Tiny Earth comes to Titletown: the 2023 Winter Symposium

Maritza Lopez, current UW-Green Bay student. Sue Pischke, University Photographer

Story by Syd Morgan, UW-Green Bay editorial intern

Students fearlessly work to solve the antibiotic resistance crisis

Antibiotic resistant bacteria, and the infections they cause, are a burgeoning public health crisis. This is a problem occurring worldwide, and now, after decades of effective antibiotic treatment, bacterial infections have become a threat once more. There are multiple reasons for the reduction in the efficacy of antibiotics and the reemerging threat of bacterial infections; there is a general overuse of antibiotics, inappropriate prescribing, and extensive agricultural use. These factors cause repeat exposures to the human immune system which lead to bacteria evolving and becoming resistant to our current regimens of antibiotics, rendering them an ineffective treatment. 

Enter Tiny Earth. Tiny Earth is a curriculum that seeks to aid in the research and creation of new antibiotics developed from bacteria in soil sample research. With more than 700 instructors that span 30 countries, 47 U.S States, Puerto Rico, and Washington, D.C, Tiny Earth inspires students to engage in scientific research while addressing the antibiotic resistance problem. It is a curriculum that immerses students in research and gives them hands-on lab and research experience while also bringing attention to the issue. 

The Tiny Earth curriculum thrives at UW-Green Bay through the work of Professor Brian Merkel and the partnership between UW-Green Bay and Green Bay West High School’s Serious About Stem program (SAS). Prof. Merkel, chair of the Human Biology department and certified Tiny Earth instructor and committee member, has led the charge in encouraging antibiotic research among his college students and the high schoolers of Green Bay West along with instructors Lisa Merkel and Bonnie Gonzales.  

“It starts with a soil sample they collect and it’s their project. It’s ownership, and what’s amazing about this experience and the research that they’re doing, this authentic science, it’s not just on any project—it’s a world crisis,” says Prof. Merkel.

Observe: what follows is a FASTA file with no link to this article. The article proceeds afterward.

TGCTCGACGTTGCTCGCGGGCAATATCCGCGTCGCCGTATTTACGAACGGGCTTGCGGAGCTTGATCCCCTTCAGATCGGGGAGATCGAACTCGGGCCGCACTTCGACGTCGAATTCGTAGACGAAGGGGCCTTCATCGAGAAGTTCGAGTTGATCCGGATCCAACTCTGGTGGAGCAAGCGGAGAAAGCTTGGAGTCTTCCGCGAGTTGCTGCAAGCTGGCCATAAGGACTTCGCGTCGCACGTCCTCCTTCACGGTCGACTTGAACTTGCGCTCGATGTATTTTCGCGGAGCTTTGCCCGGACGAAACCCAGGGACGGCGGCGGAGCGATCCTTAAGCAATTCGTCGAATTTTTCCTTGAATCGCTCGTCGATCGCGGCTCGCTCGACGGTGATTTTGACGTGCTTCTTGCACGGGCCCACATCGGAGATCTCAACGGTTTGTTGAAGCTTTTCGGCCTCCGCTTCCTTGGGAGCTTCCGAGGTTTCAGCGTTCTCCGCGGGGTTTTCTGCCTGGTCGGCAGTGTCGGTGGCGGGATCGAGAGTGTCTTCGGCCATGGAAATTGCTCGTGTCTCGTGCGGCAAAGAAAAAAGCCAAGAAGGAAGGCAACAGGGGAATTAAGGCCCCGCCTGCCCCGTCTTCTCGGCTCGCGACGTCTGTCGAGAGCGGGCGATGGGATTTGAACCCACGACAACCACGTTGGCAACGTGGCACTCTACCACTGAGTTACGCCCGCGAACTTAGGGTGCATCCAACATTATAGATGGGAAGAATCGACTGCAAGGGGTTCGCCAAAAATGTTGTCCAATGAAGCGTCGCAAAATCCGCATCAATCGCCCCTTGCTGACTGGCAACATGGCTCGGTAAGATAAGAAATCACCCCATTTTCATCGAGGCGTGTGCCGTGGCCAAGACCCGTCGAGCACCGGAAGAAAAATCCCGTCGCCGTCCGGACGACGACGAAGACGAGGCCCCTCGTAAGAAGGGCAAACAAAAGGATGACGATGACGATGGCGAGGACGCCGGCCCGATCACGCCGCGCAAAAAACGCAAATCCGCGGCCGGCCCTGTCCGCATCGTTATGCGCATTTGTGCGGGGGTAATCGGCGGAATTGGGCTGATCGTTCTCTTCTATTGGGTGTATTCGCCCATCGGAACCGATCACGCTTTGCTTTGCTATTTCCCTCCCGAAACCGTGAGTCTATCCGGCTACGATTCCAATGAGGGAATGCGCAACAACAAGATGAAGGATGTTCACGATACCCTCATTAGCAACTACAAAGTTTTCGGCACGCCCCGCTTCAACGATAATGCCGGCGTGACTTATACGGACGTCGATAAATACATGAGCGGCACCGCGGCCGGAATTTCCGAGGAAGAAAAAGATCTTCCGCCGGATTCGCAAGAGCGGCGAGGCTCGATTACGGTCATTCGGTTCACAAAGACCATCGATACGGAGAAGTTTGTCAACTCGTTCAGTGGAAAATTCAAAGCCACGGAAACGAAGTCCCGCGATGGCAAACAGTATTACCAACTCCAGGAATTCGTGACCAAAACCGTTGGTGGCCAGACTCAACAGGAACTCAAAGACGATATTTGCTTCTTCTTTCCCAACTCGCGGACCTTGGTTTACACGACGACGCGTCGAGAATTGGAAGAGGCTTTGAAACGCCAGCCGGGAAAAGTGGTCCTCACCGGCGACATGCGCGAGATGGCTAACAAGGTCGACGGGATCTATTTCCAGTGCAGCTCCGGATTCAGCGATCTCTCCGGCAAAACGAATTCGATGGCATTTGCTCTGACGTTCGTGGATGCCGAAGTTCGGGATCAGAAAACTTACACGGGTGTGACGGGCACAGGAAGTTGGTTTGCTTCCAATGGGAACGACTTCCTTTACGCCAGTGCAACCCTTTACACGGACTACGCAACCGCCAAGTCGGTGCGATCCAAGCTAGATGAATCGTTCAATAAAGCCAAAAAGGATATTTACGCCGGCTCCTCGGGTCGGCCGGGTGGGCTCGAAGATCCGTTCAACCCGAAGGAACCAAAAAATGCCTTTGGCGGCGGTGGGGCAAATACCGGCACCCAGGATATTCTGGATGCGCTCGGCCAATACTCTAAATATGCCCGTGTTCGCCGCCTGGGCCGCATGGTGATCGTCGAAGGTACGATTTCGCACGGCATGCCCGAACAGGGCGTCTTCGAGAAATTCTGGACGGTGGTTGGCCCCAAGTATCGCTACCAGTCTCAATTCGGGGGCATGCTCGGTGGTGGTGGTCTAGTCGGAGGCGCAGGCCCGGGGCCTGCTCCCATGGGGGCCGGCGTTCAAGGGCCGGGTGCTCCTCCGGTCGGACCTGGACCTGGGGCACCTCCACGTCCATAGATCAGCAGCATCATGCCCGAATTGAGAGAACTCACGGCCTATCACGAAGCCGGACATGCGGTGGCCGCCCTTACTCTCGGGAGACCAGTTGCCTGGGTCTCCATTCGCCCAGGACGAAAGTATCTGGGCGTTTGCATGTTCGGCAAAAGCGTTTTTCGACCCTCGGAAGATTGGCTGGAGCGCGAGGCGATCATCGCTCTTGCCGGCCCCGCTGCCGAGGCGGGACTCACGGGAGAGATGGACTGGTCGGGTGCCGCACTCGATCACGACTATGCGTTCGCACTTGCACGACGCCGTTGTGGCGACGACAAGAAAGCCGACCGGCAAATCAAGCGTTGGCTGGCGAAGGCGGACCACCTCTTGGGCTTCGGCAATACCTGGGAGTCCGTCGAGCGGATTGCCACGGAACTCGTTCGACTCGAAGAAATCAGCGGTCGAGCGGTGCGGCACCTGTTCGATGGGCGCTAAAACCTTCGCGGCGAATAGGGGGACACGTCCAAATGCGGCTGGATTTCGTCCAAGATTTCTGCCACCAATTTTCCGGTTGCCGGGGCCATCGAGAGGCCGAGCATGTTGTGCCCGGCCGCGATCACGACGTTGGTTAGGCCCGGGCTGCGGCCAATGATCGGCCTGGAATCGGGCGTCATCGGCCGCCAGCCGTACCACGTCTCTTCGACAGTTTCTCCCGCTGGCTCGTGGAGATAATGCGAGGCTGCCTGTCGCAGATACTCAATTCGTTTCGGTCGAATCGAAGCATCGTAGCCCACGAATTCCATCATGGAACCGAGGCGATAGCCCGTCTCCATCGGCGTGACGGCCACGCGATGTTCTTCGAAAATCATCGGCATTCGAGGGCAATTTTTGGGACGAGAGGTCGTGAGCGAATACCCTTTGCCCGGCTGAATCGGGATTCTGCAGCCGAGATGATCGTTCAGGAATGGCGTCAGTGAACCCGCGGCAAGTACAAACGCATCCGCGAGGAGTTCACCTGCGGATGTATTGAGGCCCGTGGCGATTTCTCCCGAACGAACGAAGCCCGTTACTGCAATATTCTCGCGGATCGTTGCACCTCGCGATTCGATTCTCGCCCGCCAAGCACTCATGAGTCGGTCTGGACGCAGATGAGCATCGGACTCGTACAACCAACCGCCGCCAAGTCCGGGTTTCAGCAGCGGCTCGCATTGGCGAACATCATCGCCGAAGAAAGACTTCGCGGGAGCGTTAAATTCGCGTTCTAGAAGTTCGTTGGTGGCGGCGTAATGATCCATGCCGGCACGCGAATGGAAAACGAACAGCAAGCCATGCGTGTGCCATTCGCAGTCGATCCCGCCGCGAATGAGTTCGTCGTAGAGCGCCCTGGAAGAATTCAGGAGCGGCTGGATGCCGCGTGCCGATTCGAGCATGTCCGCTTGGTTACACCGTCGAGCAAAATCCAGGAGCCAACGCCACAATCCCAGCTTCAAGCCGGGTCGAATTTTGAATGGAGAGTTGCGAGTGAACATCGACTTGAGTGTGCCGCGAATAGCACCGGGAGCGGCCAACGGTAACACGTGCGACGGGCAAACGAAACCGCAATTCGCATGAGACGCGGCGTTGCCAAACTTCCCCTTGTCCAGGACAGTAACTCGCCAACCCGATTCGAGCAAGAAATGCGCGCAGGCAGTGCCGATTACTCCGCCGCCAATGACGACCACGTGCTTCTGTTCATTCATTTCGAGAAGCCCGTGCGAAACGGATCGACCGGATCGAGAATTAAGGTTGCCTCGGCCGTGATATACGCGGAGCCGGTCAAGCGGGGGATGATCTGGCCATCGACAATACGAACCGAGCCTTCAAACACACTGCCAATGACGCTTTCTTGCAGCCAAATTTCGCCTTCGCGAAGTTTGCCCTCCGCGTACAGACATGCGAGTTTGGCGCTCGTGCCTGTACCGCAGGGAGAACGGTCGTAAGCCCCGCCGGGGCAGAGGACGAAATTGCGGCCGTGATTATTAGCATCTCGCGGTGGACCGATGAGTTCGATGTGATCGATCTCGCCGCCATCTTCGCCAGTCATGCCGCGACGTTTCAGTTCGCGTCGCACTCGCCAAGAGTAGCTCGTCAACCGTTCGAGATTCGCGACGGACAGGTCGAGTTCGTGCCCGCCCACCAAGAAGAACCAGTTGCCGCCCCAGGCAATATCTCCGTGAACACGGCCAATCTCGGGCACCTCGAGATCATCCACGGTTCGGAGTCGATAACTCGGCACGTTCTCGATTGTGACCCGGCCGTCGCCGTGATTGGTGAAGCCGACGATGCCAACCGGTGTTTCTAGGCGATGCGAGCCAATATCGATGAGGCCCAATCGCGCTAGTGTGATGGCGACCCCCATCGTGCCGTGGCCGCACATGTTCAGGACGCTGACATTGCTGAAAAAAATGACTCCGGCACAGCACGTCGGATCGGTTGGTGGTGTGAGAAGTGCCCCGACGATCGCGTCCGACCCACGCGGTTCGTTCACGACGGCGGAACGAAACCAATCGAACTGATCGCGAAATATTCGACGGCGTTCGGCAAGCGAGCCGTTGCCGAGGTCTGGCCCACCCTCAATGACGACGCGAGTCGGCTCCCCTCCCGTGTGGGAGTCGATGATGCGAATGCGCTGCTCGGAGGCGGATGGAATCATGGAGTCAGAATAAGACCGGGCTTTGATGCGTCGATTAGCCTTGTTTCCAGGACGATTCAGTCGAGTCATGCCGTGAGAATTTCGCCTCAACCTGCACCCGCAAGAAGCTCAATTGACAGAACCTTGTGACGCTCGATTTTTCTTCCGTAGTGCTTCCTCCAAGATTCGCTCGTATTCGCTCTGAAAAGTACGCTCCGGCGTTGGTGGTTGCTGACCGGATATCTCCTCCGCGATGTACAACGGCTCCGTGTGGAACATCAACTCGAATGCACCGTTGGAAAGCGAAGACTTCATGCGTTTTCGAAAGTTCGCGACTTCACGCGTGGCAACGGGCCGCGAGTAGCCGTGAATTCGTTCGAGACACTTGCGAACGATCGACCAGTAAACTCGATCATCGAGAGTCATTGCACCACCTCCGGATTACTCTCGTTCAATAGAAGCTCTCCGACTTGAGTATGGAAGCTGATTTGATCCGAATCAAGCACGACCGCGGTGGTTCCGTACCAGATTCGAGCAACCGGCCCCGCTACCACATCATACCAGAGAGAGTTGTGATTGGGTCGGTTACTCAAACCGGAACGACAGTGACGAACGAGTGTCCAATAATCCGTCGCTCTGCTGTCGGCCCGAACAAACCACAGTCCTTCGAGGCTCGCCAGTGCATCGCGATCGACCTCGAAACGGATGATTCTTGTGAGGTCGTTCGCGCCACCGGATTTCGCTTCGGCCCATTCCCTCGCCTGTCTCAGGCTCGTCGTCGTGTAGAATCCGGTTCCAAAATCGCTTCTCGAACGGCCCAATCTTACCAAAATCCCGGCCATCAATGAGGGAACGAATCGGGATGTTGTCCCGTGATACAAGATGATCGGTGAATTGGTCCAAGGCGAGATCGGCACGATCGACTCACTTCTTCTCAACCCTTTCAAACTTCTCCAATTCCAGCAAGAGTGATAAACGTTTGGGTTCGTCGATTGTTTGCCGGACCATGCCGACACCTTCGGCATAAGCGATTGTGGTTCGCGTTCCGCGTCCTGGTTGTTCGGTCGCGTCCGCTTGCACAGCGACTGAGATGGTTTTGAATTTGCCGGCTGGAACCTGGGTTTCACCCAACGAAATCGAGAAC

The Tiny Earth Symposium is an opportunity for students and instructors in the scientific community to connect. “It brings people together in research, excitement, and in interest. We live in such a divided time, but we can all support the students, and everyone is interested in seeing them succeed. It’s a remedy to a lot of the things that plague us currently.” 

One student, Maritza Lopez, has followed this important, collaborative work from high school and into college. Her journey to Tiny Earth began when she joined the SAS club in eighth grade after seeing guest speakers come speak to the club, and thinking it was cool. Once in high school, she started with Tiny Earth as a junior, and just entered college as a freshman at UW-Green Bay in the fall of 2023.  

Lopez’s introduction to Tiny Earth was a startling one. “The first thing Dr. Merkel did was quiz the Tiny Earth girls.” She was initially taken aback by this, but then when Dr. Merkel quizzed them at the end of their Tiny Earth semester, she was able to answer every question. 

“It was really fun in the lab, we were given the liberty to experiment—the laboratory was our play area,” Lopez describes.

Even with all the perks and freedoms, Tiny Earth was a large commitment that could be grueling at times and showed true dedication to the work. The first cohort of Tiny Earth students started with eight that signed up, but only six showed up on the first day. Then, only three officially finished the whole project. “It was going to school from 7:30 a.m. to 3 p.m. and then taking a bus to UWGB and working in the lab at night, but I didn’t view Tiny Earth as an assignment or a class, I viewed it as another opportunity to get into the lab.” 

It was an opportunity that paved the way for more, as Lopez was able to get into St. Norbert College’s Summer Academy of Medicine. From this experience, once she receives her Human Biology degree from UW-Green Bay, she knows that she wants to continue her education at St. Norbert College, where she will work to become a pediatrician. 

For now, Lopez is a TA with the Tiny Earth program at Green Bay West High School and helps the cohort of students completing projects. “I view myself as a leader and a caregiver. I just want to help people and be there for them. When I learn something and I’m able to teach it to other people, I think that’s really cool.” 

As a leader in Tiny Earth, Lopez encourages students in their academic pursuits, and speaks to the supportive and collaborative nature of Tiny Earth. “Be a risk taker and be your own advocate. You don’t have to do stuff alone. You can experiment alone, but that doesn’t mean that you have to get to the end result by yourself. You can also rely on those you care about or those who care about you.” 

For all those considering becoming part of the Tiny Earth community, Lopez says, “Do it, do it, do it. Don’t wait, just do it.”

Tiny Earth Symposium 2023

This year, the culmination of Tiny Earth research happening in Wisconsin came to Titletown for the 2023 Winter Tiny Earth Symposium. The Symposium took place on Monday, Dec 11 from 5 to 7:30 p.m. at Lambeau Field. It was the perfect opportunity for students to showcase the important work they have completed with Tiny Earth in a poster session. The Symposium connected students, parents, faculty, and community members from the region to showcase the Tiny Earth students’ research and raise awareness about the antibiotic resistance issue. It was hosted by Tiny Earth instructors from UW-Green Bay, NWTC, College of Menominee Nation, and St. Norbert College.

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